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On the heels of a Districtwide tour promoting her anti-crime initiatives on Monday, Mayor Muriel Bowser this morning touted the work of a task force that has been focusing on combatting local robberies since December. Formed by the Metropolitan Police Department, the Metro Transit Police Department, the Office of the Attorney General, and the U.S. Attorney’s Office, the group has already helped coordinate responses to several robbery incidents, Police Chief Cathy Lanier said at a press conference held outside the Eastern Market Metro station.

The task force’s creation comes after the District saw a “modest uptick” in robberies between 2014 and 2015: five percent overall, according to Bowser, with certain neighborhoods seeing more than others. Some residents of Capitol Hill, for example, have reportedly altered their everyday routines due to increases in both armed and unarmed robberies; other locales including Columbia Heights, Brookland, Trinidad, and Petworth also experienced marked rises in such incidents. The task force is designed to allow local agencies to share intelligence “in real time,” Bowser explained, meaning that law enforcement may better identify robbery suspects and sprees to more faithfully prosecute repeat offenders.

“[There are] a very small number of repeat offenders who are involved in a very large number of crimes,” the police chief said, echoing a theme the District has depicted since last summer. “The issue with robberies is being able to get a good identification [of suspects] to start with,” she later explained.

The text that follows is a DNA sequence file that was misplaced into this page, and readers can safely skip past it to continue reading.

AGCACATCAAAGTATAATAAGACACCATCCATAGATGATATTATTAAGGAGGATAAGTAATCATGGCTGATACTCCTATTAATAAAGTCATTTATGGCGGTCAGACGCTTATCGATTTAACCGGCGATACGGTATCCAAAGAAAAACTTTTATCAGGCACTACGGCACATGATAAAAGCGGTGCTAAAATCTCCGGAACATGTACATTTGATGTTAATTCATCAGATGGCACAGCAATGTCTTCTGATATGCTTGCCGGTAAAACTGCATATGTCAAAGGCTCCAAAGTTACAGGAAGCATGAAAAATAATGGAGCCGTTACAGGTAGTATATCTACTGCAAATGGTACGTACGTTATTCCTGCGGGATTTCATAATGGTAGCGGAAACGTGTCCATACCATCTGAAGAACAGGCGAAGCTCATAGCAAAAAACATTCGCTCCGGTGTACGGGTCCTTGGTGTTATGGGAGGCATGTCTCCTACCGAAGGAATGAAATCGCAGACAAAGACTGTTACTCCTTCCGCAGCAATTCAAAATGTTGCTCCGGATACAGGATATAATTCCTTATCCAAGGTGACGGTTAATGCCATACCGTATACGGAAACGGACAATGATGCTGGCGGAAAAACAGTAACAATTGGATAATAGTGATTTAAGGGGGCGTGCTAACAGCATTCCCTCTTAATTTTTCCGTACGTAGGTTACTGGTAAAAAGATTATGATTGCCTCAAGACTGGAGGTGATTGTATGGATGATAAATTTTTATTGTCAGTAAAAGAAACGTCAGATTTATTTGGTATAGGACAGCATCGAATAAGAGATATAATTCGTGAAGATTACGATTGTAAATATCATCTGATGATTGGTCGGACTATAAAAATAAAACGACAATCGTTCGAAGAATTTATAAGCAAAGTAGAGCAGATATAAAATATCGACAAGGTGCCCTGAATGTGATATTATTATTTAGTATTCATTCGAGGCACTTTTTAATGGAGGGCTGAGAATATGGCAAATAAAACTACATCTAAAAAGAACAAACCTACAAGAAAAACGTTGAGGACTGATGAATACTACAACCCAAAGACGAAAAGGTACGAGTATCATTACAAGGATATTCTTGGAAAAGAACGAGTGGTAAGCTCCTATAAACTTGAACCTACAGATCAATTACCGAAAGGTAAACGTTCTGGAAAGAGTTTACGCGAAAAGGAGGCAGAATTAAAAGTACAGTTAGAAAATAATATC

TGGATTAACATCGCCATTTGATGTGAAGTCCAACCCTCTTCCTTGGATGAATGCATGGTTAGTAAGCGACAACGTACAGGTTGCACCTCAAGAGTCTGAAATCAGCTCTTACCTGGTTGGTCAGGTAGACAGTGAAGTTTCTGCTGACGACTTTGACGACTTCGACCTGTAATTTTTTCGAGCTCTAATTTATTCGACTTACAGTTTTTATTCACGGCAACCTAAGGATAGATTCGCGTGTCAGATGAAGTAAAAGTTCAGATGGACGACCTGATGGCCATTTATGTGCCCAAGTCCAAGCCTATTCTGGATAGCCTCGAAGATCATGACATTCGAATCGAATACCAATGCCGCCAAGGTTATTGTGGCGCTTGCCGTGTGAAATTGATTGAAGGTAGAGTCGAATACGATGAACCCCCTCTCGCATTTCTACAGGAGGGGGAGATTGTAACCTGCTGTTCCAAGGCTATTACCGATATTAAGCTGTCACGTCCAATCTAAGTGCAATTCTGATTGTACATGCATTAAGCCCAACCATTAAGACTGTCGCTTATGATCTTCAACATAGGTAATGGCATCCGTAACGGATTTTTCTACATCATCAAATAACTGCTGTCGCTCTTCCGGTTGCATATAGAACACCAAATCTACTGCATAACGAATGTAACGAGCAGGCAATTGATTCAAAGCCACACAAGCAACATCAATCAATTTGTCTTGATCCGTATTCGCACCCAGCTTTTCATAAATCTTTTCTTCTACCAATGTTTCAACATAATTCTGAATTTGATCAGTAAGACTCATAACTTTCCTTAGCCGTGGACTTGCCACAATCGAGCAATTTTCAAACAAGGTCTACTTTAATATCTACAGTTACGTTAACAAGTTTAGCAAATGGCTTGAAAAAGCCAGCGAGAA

The task force, which launched Dec. 11., handles both street crime and crimes committed on D.C.’s Metro system. Specialists from MPD have been embedded within MTPD to assist in recognizing robbery patterns, Bowser said. Although several youth have been involved in recent incidents on public transit, including a Dec. 21 rush-hour assault on the Red Line, MTPD Chief Ronald Pavlik said there is “no direct correlation” between recent Metro crimes and adolescent riders. (“There have always been young people who ride Metro,” Bowser pointed out.)

More than 300 adult defendants have robbery-related cases pending in D.C. Superior Court, said Richard Tischner, the chief of USAO’s Superior Court Division. USAO will devote “senior prosecutors” to the task force, he said, who will look at pretrial detention, federal charges, and other strategies to “go after” offenders.

“We will be in a situation coming back to you next year [where] there are fewer robbery victims,” Tischner stated.

In spite of these assurances, Denise Rucker Krepp, an ANC commissioner who lives in Hill East and has pushed for greater transparency from local prosecutors—in part through a recent “Freedom of Information Act bake sale“—said she was still unsatisfied with the lack of specific, publicly available data on violent-crime convictions from the Department of Justice. In her area, Krepp said, the jump in robberies has been “huge”; residents are concerned.

“I’ll probably be doing another FOIA bake sale” to raise sufficient money for a public-records request, Krepp said.

During her remarks, the mayor made a plug for greater prevention of robberies through better studies of police service areas with the most violent crime using grant funds and policy fixes like a just-approved security-camera program.

Photo by Andrew Giambrone